The erosion of the rights and pay of North Sea energy industry workers appear to have taken a further turn for the worse amid the gig economy.
The latest wheeze among companies hiring personnel to work in both the oil and gas and wind industries is that they are being engaged on sort of IR35 contracts, except that they’re not.
According to RMT National Secretary, Darren Procter, they’re not employees; but neither are they self-employed.
The agencies that hire them deducts tax, national insurance and so-forth. They have only fig-leaf protection.
And it is the wind industry that is the worst offender. Hiring in cheap foreign labour for as little as possible while UK workers get screwed.
It appears that one prominent construction/service contractor has just shifted 125 guys on various of its vessels to these IR35 style contracts.
RMT is currently looking into this as the workers have been reclassed by the company as seafarers even though they’re not and the Maritime & Coastguard Agency has been brought in by the union.
Procter says the MCA doesn’t class them as seafarers. They’re considered to be passengers.
There’s more. Under the contracts issued, they’re not employees and they’re not self-employed.
I’m advised that the Maritime Labour Convention only covers workers who are seafarers; who are either employed or are self-employed. And these individuals are apparently neither. Because they’re supposedly on IR35.
RMT says they also have to arrange their own employer’s liability and cannot claim against the company.
Having brought the MCA into the case, the union also wants BEIS, HMRC and the DWP to investigate as it smells a rat.
If there’s an incident offshore, then what? What rights of recourse do their families have? Possibly none.
Procter tells me that the contracts seen by RMT and issued in the wind industry especially, are explicit: “You are providing services only”.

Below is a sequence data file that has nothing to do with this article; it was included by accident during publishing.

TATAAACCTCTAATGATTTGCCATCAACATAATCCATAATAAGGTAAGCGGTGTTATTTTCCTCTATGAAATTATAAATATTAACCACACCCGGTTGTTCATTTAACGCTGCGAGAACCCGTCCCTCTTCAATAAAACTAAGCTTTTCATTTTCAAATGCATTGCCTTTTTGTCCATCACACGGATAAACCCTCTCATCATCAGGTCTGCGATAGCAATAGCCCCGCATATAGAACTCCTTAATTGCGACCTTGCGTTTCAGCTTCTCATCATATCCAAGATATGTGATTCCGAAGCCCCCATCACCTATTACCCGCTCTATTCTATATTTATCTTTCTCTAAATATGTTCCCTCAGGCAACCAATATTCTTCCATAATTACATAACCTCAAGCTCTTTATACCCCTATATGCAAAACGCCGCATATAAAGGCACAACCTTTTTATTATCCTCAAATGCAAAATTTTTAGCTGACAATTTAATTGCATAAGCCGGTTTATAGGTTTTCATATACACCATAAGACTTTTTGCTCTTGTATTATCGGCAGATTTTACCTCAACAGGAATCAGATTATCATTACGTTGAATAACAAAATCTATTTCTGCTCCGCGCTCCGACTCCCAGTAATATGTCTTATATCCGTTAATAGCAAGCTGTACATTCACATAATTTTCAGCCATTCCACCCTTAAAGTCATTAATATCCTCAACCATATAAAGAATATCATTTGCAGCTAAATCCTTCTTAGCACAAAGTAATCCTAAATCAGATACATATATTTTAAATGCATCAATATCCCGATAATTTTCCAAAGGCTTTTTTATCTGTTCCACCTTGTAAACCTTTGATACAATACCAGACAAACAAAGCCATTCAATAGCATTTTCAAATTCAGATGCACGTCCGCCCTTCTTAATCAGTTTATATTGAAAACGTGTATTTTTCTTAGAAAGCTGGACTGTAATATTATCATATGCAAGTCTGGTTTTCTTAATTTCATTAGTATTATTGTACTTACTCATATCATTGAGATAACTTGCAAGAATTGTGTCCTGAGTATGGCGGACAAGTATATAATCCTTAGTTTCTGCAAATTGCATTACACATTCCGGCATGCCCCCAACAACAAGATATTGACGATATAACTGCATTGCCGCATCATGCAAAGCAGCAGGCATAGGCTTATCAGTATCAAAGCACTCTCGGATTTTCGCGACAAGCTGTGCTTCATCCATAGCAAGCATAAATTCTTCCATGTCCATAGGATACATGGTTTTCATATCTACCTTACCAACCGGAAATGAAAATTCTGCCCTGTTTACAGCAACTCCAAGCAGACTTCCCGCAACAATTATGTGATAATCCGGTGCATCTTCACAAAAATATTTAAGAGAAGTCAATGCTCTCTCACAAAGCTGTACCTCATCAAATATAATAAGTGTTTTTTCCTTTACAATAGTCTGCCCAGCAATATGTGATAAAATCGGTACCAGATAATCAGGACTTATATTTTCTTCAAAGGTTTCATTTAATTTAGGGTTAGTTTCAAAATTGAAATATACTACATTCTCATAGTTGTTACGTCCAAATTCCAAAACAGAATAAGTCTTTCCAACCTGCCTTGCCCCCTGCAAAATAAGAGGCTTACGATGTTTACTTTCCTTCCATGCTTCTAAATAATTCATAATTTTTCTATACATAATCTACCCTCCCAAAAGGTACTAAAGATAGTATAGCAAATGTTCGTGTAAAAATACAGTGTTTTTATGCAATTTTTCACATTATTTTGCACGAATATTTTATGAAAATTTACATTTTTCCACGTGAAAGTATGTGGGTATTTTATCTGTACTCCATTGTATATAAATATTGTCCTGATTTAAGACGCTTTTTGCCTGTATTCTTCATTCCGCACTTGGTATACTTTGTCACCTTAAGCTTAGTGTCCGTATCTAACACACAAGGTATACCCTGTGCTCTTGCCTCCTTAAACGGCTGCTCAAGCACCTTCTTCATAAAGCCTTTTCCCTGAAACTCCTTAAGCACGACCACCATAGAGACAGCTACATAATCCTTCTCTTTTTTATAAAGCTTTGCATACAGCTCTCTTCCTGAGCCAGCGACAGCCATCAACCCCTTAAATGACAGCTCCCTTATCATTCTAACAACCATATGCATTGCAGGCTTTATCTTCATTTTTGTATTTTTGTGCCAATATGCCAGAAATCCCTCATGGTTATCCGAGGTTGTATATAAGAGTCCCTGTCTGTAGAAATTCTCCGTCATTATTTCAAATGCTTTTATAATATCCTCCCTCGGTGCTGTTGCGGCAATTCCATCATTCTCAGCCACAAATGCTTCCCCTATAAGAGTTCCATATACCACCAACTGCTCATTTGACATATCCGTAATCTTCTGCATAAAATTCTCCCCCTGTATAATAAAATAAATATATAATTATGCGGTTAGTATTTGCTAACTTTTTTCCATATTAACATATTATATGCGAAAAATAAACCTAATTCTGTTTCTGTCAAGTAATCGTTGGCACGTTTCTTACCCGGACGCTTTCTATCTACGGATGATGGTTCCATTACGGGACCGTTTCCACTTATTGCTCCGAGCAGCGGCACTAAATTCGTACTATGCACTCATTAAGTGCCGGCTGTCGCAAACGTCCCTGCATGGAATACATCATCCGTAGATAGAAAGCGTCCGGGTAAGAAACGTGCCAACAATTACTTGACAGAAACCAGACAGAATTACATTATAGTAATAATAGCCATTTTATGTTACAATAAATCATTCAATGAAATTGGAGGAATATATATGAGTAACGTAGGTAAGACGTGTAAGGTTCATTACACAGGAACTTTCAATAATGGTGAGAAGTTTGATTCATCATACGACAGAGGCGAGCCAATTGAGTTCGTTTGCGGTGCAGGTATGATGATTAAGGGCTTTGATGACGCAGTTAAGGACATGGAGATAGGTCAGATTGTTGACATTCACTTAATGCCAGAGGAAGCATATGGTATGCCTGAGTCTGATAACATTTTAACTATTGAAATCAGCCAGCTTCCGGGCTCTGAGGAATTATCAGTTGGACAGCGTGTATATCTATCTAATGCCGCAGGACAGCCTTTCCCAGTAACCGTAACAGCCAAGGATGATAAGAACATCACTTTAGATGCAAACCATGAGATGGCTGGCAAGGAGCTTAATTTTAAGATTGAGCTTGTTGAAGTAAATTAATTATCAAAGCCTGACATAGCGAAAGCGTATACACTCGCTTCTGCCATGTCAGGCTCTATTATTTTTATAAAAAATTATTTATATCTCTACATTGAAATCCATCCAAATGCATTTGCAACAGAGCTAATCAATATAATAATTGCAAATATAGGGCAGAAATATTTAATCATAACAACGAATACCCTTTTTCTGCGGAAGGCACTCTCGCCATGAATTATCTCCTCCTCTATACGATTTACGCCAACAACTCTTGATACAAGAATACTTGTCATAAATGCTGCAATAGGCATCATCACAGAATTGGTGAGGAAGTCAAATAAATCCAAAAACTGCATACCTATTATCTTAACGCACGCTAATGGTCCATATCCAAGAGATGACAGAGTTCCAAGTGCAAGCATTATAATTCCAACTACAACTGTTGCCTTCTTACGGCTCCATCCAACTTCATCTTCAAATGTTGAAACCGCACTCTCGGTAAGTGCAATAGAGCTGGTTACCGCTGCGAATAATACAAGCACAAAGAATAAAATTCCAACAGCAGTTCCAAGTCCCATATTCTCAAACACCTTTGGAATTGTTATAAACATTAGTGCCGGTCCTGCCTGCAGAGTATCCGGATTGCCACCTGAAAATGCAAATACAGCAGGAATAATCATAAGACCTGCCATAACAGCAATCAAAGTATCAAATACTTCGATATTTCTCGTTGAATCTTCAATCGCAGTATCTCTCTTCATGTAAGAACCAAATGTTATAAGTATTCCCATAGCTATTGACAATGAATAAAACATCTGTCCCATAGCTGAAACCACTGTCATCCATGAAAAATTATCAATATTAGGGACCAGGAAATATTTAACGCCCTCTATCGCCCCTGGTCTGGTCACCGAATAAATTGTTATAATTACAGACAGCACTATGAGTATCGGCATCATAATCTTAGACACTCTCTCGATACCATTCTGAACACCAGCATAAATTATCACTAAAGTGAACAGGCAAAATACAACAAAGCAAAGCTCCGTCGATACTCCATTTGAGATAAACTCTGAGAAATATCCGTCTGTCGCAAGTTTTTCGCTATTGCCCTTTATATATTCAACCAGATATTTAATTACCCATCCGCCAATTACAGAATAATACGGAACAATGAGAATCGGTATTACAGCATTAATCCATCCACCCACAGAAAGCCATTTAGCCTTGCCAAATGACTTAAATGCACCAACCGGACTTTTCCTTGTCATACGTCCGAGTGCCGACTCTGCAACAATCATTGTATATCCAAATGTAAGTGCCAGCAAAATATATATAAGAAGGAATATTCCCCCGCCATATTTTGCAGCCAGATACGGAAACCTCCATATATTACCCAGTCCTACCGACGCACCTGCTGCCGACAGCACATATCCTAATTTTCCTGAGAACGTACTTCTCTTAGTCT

Section 5 of a model contract dated December last year, issued through a Channel Isles company and obtained by Energy Voice, states:
“It is agreed that you are not an employee, agent, partner or servant of the Company (or the Client) and accordingly:-
“(i) this Agreement is not an exclusive arrangement and nothing in this Agreement shall prevent you from providing any other services to a third party provided this does not interfere with or conflict with the provision of the Services under this Agreement;
“(ii) you shall not be entitled to the employment rights, entitlements and benefits of an employee; and
“(iii) the Company or Client shall not be obliged to provide you with any future work nor are you expected to keep yourself available for any future work.
“(iv) You acknowledge that you will be providing services under this Agreement as a temporary worker and as such will not be entitled to any pension, bonus or any other fringe benefits from the Company.”
It’s all about cutting costs, denying workers their legitimate rights and this nonsense has been building since before Brexit.
And it’s like a throwback to the very early days of oil and gas when many offshore industry hopefuls had to go through an agency. It is recorded that one was only employed for the period that you were aboard an installation.
Unless you were an “oil company man”, pretty much everybody worked like that until they eventually gained proper employment rights by getting trade unions involved. It was a hard fight.
Ever heard of the Offshore Wind Workers Concession (OWWC) rules which allows the employment of cheaper foreign nationals on offshore wind projects?
They’re a construct that allows wind developers to ride a coach and file through all the fine ambitions of building a major new, high-grade, low carbon energy industry in Britain.
Originally introduced in 2017, the Tory government has repeatedly renewed the ‘temporary’ OWWC concession. The latest extension runs until April 30. Then what? Cancellation is apparently promised.
RMT and other unions involved with UK offshore energy have been fighting the OWWC right from the day the concession was granted.
Since Brexit, companies are even allowed to evade the usual immigration restrictions and hire foreign nationals to work on vessels engaged in the construction and maintenance of offshore wind farms.
In its “Levelling up at work – fixing work to level up across the UK”, published in October 2021, the TUC claimed that offshore wind was going backwards in terms of UK jobs creation.
It says: “Despite the soaring growth of installed offshore wind energy capacity in the UK over the past ten years, the number of jobs in offshore wind shrank by over one third (37%) between 2014 and 2019, according to ONS data.”
So despite all the fancy claims by Tory politicians over the past 13 years, it seems we’re been pedalled a lie about many thousands of green energy careers on- and offshore.
In short, welcome to the gig economy offshore UK.